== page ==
Although UMKC cancelled classes due to weather conditions, students still beat the cold to hear from Florida’s 2018 Democratic gubernatorial candidate Andrew Gillum at the 11th annual Martin Luther King Jr. Lecture Series.
There were no open seats after the Division of Diversity and Inclusion invited the former Tallahassee mayor to be this year’s speaker.
The audience sat in excitement as Gillum told the story of his experience on the campaign trail.
Gillum spoke of becoming a national figure after he was one of three black candidates to become governors in the United States.
Gillum’s at-the-time opponent, now Governor Ron DeSantis, made the comment, “The last thing we need to do is monkey this up,” which brought national attention to this very close race.
“This race turned racialized not by accident,” said Gillum about his bid for Florida governor. “I learned, and it took a couple weeks to learn that this was not about who won, but it was about more.”
He said it was about bringing it home by raising the voter turnout, one million Florida felons winning the right to vote and sharing a progressive message that could’ve impacted many people.
He also talked about the importance of black history month and how it should be year-round, not just a passing month.
When Gillum geared the conversation towards Dr. King, he didn’t speak about his fight for civil rights. Instead, Gillum admired how Dr. King also fought for economic justice and was later killed when talking about it.
He went on to discuss how people were more afraid when Dr. King fought for economic justice because he was bringing together the unions, activist and poor people.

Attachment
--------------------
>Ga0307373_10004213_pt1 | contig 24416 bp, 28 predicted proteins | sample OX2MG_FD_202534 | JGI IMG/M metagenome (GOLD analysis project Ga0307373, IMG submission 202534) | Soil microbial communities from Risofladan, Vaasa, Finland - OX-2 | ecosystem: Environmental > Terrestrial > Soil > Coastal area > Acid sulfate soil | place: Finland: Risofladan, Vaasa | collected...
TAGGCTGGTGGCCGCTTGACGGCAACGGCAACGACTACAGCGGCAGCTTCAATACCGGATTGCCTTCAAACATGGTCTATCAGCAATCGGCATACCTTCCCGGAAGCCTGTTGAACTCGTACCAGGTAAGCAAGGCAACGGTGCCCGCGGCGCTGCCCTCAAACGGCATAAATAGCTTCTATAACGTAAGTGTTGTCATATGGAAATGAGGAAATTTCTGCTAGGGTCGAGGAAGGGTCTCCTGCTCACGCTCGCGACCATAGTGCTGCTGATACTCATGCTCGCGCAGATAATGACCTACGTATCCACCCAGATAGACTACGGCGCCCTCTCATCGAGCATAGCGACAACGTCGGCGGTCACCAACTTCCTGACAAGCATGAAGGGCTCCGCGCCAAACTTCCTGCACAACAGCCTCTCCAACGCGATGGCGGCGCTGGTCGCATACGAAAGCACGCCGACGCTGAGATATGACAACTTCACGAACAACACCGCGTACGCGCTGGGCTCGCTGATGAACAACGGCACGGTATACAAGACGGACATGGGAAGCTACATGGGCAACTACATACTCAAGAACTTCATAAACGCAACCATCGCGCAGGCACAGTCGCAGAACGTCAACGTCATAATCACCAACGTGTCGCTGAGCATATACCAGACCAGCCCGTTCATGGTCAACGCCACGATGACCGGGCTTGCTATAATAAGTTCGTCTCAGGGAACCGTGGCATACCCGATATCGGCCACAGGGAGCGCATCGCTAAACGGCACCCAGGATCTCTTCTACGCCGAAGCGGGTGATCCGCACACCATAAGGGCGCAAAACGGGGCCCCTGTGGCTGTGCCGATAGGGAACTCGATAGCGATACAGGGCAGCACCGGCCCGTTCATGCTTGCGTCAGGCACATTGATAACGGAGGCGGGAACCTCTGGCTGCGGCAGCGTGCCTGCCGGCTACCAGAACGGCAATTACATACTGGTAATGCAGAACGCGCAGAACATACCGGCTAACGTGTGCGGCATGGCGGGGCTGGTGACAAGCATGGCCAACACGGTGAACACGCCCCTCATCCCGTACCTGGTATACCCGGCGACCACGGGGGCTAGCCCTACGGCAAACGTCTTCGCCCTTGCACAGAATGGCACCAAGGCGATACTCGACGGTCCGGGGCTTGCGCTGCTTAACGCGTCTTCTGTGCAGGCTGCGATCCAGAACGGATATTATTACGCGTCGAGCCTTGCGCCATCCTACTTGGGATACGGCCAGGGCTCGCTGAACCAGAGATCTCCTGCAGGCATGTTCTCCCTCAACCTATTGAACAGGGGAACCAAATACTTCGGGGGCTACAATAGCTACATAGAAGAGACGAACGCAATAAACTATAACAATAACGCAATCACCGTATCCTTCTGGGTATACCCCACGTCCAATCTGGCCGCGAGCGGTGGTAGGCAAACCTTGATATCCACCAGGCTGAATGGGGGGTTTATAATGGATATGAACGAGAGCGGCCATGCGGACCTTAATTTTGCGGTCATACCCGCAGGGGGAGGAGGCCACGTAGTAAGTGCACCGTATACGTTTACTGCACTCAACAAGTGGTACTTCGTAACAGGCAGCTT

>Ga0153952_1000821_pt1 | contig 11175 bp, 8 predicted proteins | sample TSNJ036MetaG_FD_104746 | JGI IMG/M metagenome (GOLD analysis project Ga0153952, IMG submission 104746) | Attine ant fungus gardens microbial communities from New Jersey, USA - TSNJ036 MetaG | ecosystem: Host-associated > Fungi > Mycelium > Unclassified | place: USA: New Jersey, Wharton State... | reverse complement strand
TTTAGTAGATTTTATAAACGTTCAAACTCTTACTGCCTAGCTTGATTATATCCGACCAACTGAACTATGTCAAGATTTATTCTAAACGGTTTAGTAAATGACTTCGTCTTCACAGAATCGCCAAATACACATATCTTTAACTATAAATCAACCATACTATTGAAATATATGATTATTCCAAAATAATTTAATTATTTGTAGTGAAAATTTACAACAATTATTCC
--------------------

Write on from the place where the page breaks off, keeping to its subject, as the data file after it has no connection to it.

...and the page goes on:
“This is not an attack on rich people, but every broke person I know wants to be rich,” he said.
Gillum spoke about multiple topics and brought them together to create one rhythmic speech that easily guided the audience.
Gillum spoke about how anyone can be politically knowledgeable and involved and referenced one of today’s hottest artists in Hip Hop.
“Look at Cardi B. This is not an endorsement of content, but she knows the struggle and represents young people.”
Rashane Hamby, UMKC junior studying Urban Studies, found it important to attend Gillum’s lecture.
“It allowed for unfiltered and uncensored direct dialogue. In a world full of sound bites, it’s important to actually get to directly hear from prominent people,” said Hamby.
She also said that Gillum was honest, sincere and exactly who he appears to be.
Many other attendees like UMKC junior Neisha Clayborn majoring in communications and psychology also admired Gillum’s character.
“As I listened to Mr. Gillum’s MLK speech, it was apparent that this man was genuine in fighting for equality for his people and others that are disadvantaged by a corrupt system,” said Clayborn.